CGES is currently indicated for the detection of rare variants in patients with a phenotype suspected to be due to a mendelian (single-gene) genetic disorder, after known single-gene candidates have been eliminated from consideration or when a multigene testing approach is prohibitively expensive. Patients can be of any age but are commonly children, since many genetic conditions are manifested in childhood; evaluations are performed because parents are searching for the cause or for information to guide management and treatment and desire accurate information regarding the risk of recurrence, as noted below.
The preparation for ordering CGES should include four key elements: gathering information on family history, systematically evaluating the patient's phenotype, searching medical literature and databases, and obtaining informed consent. A thorough family history should be obtained to assess whether there are similar or related phenotypes in other family members, as well as to evaluate and assess the inheritance pattern. The patient (and other apparently affected family members) should be evaluated for other potentially relevant manifestations. For example, if the primary presentation is autism and CGES is being considered by a neurologist, the patient should also be carefully examined for respiratory, cardiac, renal, skin, and dysmorphic abnormalities. With a family history and a comprehensive phenotype in hand, a literature review or syndrome database search should be performed (Table 2TABLE 2Examples of Online Databases to Assist Clinicians in Differential Diagnosis or Candidate-Gene Identification for Rare Syndromic Disorders before CGES Is Performed.) to determine whether the patient's presentation matches a rare but established syndrome that could narrow the focus of genetic testing before CGES is undertaken. If CGES is performed, it may lead to the discovery of a known pathogenic variant or a previously undescribed and apparently pathogenic variant in a gene known to cause human disease. Some laboratories may also report novel, apparently pathogenic variants in genes not yet known to cause human disease. In such cases, additional clinical and laboratory research may be necessary to establish the pathogenicity of the variants.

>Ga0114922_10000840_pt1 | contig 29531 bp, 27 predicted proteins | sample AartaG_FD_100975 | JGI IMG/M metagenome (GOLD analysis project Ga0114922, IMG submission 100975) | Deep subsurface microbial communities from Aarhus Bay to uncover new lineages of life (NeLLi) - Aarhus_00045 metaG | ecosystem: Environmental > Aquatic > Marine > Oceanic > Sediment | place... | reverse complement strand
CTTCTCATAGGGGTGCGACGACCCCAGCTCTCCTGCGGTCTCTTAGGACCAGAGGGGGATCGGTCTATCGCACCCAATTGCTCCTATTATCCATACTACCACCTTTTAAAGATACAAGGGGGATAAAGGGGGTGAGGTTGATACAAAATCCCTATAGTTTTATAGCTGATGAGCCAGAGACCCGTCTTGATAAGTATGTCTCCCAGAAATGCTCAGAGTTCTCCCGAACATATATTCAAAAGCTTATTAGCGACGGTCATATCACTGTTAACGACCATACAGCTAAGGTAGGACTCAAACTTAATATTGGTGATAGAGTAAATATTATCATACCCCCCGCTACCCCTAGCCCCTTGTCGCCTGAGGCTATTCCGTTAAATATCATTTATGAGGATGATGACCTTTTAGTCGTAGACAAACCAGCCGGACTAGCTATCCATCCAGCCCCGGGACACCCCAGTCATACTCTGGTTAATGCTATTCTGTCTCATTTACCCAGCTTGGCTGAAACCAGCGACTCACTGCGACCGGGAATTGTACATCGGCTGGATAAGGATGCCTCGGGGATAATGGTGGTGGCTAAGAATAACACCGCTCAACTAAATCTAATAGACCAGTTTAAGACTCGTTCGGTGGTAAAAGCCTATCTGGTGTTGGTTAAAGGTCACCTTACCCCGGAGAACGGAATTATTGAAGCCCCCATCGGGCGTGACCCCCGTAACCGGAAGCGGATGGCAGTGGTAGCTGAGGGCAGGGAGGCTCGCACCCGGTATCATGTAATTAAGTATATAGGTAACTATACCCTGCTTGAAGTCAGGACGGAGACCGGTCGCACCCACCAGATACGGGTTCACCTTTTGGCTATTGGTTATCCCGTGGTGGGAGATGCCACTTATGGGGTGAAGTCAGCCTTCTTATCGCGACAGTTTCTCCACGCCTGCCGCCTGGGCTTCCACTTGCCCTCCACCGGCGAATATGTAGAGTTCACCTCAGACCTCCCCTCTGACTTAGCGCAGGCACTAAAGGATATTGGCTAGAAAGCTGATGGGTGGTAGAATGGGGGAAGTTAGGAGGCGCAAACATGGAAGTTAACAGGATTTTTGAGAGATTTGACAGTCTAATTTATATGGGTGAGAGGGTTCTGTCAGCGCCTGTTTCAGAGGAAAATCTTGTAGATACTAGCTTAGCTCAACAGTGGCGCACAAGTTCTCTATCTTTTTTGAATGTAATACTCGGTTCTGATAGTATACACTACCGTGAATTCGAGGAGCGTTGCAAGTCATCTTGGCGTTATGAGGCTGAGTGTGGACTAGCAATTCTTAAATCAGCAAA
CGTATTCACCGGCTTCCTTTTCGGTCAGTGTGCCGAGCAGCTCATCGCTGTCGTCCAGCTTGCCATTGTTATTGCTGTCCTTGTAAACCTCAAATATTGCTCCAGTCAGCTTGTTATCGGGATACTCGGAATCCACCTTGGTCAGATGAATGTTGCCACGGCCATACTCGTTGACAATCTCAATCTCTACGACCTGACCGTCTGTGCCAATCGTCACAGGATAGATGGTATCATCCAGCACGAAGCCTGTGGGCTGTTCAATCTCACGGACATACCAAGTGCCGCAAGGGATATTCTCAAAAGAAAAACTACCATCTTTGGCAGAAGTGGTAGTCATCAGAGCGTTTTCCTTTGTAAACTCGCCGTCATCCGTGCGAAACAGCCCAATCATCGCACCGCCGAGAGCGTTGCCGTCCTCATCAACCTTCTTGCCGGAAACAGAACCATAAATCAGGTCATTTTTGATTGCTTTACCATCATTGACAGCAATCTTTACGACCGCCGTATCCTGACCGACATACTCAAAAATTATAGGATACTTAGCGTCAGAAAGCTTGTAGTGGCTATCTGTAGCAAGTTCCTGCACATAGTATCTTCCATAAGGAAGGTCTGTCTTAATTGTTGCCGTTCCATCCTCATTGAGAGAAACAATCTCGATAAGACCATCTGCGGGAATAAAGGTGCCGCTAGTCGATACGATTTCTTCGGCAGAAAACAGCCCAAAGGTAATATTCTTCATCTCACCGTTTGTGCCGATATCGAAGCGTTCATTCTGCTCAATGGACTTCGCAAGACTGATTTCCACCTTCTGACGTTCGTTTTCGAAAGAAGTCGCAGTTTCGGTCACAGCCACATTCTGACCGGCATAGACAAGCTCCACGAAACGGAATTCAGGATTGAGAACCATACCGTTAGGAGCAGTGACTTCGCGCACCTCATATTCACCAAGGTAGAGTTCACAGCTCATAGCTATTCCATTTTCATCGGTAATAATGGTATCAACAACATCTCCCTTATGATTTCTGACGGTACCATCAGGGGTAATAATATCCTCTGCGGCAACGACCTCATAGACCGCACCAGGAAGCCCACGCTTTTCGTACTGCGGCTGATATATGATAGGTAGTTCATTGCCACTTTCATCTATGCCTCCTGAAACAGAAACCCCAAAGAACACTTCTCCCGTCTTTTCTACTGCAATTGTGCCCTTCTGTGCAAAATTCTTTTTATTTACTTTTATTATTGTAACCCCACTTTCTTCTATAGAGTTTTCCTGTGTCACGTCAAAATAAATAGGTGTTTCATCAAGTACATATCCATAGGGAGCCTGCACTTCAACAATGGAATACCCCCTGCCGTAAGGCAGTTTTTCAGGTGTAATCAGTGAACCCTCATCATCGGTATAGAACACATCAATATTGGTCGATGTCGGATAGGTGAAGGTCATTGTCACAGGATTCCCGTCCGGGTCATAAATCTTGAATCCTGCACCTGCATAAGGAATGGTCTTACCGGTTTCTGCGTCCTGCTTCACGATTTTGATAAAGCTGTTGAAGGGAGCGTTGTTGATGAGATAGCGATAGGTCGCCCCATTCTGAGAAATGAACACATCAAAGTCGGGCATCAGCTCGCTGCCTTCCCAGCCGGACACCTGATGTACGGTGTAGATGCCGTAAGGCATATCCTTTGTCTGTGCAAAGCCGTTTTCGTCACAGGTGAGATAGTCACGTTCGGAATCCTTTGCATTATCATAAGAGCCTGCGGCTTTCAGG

The strategy for selecting family members to undergo the sequencing and analysis will be influenced by the expected inheritance patterns (e.g., dominant or recessive) and whether other family members with and without similar features are available for phenotyping and genetic testing. In some scenarios, it can be important to test unaffected relatives (Table 3TABLE 3Genetic Considerations in Deciding Which Relatives Should Undergo CGES.). When a de novo variant is suspected, the relatives most commonly tested are the biologic parents of the patient; if neither parent has the variant and biologic parentage is confirmed, then the variant is indeed de novo.12 When a recessively or dominantly inherited condition is suspected, parents, siblings, or even distant relatives may be tested, depending on the particular family history and with the understanding that if two family members are more distant, the number of potential candidate variants will be reduced. Thus, sequencing in two affected cousins will yield fewer candidate variants than sequencing in two affected siblings. In other situations, CGES performed in only the affected child, followed by genotyping of just a few variants in affected and unaffected relatives, may show cosegregation of the variant and the disease, which supports the pathogenicity of the variant. Some CGES laboratories can assist by offering advice about the testing strategy for a given clinical scenario, but this is no substitute for a robust understanding of these issues.


The outcomes of CGES analysis vary widely. In some CGES reports, a single causative variant is asserted to be the likely cause of the disease, whereas in others, multiple candidate variants are identified that must then be evaluated by the ordering clinician or by consultants. In many cases, no plausible variants are identified.
The two main considerations for evaluating CGES results are their analytic validity and their clinical validity. Analytic validity is a measure of the likelihood that the patient actually has the particular genotype shown in the CGES results — that is, the accuracy of the test. Clinical validity, which is much more complicated and challenging to assess, is the determination that a particular disease is truly caused by variants in a particular gene and that the specific variant that has been detected is indeed pathogenic.